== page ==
The sounds of pucks ringing off posts, skates on ice and bodies hitting boards. To a hockey fan, they are crucial elements of the game. To Iain Love, they are frankly overrated.
Love, an 18-year-old Nelson hockey player, has been deaf for most of his life. But on the ice he manages just fine.
“It’s different when I play with hearing people. It’s like two separate worlds,” says Love. “But for me, when I play with the guys who are hearing impaired, it’s no problem at all. Those guys can see what’s going on.”
Love plays forward locally with a minor league team, and also on the Lower Mainland with the B.C. Rockies, a team of players with hearing disabilities.
This week, Love is on his way to compete with the Rockies at the 2018 Canada Deaf Games. The Selkirk College student will be one of 33 B.C. athletes in Winnipeg, which is also hosting men’s and women’s curling, mixed volleyball, men’s basketball and mixed bowling.
But when he first started playing 12 years ago, all Love wanted to do was find a community of his own.
He picked hockey because it wasn’t overly complicated for someone with a hearing disability to play.
“In the deaf world, it’s quite different because most players who are deaf have to use sign language to communicate,” says Love.
“When they score a goal or when the referee [makes a call], they have some strobe lights at the end of the rink where they flash. That gets the player’s attentions.”
It was only three years ago however that Love started playing with the Rockies. Prior to that, he sometimes struggled to play and practice with local teams.
Understanding a coach’s instructions or on-ice chats with other players were a challenge, but Love’s mother Heather says her son’s teammates quickly figured out how to play with him.
“If they need to say something fast, they come and they talk right into his cage,” she says. “They know.”
One of Love’s coaches reached out on his behalf to the B.C. Deaf Sports Federation, which in turn contacted his family about the Rockies.
Rockies head coach Shawn Mayzes says he was surprised by how hard Love plays. At a recent 3-on-3 tournament Mayzes had to remind Love the games were just being played for fun.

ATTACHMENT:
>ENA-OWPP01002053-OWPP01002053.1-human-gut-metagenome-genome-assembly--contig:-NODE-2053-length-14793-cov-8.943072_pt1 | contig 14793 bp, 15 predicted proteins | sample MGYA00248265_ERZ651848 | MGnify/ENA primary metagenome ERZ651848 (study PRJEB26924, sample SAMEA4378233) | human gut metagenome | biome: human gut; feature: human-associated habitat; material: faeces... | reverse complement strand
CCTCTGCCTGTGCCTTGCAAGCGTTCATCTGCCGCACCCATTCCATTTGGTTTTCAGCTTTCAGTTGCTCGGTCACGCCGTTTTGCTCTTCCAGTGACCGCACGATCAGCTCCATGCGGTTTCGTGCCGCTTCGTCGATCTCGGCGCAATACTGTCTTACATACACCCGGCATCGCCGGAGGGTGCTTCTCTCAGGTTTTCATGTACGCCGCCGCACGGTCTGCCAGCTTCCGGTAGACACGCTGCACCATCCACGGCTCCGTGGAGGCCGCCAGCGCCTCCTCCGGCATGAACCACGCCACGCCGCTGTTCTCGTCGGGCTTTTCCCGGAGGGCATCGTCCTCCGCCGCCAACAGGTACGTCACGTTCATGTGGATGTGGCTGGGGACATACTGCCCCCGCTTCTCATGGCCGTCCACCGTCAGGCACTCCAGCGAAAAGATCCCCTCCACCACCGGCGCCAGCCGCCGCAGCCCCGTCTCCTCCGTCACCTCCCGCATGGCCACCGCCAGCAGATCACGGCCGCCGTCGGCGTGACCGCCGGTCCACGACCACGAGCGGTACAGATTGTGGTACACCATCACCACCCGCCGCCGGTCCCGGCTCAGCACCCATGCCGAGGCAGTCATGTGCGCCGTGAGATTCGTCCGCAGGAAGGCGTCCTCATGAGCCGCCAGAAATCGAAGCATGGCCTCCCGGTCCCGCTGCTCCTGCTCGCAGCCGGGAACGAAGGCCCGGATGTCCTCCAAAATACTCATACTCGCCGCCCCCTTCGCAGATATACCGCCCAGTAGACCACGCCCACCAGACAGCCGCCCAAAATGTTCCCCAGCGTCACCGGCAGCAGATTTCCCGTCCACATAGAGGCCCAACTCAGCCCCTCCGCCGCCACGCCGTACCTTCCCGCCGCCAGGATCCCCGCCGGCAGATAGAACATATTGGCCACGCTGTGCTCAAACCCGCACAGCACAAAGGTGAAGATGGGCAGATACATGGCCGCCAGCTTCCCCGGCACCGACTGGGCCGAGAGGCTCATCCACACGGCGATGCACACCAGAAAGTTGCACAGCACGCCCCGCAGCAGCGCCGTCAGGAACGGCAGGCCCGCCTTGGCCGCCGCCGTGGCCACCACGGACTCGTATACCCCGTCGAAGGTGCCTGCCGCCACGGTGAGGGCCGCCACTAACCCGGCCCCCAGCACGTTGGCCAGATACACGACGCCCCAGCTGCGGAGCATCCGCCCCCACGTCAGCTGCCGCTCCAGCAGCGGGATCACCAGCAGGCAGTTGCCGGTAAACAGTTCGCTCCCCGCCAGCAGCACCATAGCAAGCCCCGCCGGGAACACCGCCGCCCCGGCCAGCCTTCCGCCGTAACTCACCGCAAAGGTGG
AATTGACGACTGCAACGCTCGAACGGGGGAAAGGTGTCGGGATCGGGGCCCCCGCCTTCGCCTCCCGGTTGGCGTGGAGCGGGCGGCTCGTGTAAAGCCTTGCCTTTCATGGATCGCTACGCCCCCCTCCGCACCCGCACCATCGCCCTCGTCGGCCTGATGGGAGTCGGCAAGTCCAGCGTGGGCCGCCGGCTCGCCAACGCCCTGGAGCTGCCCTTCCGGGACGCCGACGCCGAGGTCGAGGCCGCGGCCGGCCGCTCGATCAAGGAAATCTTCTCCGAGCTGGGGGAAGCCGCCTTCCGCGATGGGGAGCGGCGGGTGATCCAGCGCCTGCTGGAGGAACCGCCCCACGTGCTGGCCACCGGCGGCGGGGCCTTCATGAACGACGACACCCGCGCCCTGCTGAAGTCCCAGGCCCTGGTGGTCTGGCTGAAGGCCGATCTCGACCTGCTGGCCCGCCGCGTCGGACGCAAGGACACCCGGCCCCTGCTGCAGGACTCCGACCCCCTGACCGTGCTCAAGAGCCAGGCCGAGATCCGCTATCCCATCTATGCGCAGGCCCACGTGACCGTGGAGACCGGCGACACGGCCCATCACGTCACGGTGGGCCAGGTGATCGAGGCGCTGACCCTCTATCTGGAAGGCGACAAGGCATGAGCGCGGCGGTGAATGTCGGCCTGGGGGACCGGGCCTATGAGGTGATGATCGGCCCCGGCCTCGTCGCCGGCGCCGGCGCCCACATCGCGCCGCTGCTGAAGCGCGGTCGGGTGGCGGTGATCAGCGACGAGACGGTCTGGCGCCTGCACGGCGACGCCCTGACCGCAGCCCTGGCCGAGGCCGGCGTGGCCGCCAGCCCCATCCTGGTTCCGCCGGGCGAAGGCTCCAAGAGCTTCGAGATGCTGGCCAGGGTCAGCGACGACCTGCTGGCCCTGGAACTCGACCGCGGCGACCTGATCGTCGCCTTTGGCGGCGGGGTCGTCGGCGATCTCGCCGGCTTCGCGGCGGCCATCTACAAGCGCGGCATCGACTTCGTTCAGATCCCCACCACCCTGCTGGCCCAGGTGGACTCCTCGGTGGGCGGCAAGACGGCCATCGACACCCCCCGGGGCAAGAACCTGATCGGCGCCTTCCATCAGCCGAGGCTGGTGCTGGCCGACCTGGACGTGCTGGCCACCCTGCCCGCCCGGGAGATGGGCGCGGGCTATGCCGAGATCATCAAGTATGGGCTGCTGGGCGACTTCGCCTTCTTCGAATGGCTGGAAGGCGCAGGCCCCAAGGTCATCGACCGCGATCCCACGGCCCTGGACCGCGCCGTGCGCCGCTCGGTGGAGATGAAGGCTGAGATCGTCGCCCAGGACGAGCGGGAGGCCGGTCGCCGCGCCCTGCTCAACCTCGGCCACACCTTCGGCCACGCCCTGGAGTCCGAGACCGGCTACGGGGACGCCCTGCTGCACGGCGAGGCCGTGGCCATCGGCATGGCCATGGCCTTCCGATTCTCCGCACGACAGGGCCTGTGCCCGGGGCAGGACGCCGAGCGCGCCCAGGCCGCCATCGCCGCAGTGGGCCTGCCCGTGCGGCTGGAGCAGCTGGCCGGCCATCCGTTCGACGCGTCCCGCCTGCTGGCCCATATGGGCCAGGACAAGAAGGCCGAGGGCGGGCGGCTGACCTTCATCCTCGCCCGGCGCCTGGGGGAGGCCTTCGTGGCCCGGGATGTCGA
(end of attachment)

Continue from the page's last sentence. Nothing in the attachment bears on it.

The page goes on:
“I like his compete level,” says Mayzes. “He’s still young, still learning the little details of the game. When you’re younger most players just skate hard and shoot hard but there’s more to it, like positioning and supporting your teammates.”
Love flies down to practise and play with the team, which features players ages 16 to 55 and includes men and women. Hearing aids, or in Love’s case cochlear implants, aren’t allowed during games. Strobe lights meanwhile are used by referees in lieu of whistles.
Sign language is hard to do with gloves and not every player is capable of signing well, so coaches teach players to make eye contact with each other. The team also has interpreters who volunteer at practices.
“We try to foster a really supportive environment for new players to come in and feel comfortable,” says Mayzes. “We have some new players who have played at the junior level and higher levels, and we rely on them to help teach the kids or even some adults who are playing their first game.”
In Winnipeg, the games will be 3-on-3 on a full-size rink with no contact. Love will also get the chance to face Jim Kyte, the only deaf player to have ever compete in the NHL, who is competing at the Games with his family.
If Love does well, there’s a chance he’ll be selected to play for Team Canada at the next Winter Deaflympics, which are tentatively set to be hosted in Kazakhstan.
“To be honest it’s going to be quite challenging,” said Love. “I know the last few years [the Rockies] brought home the bronze. My expectation is to help the team get better, do lots of passing and scoring.
“I’m hoping to try to help them win.”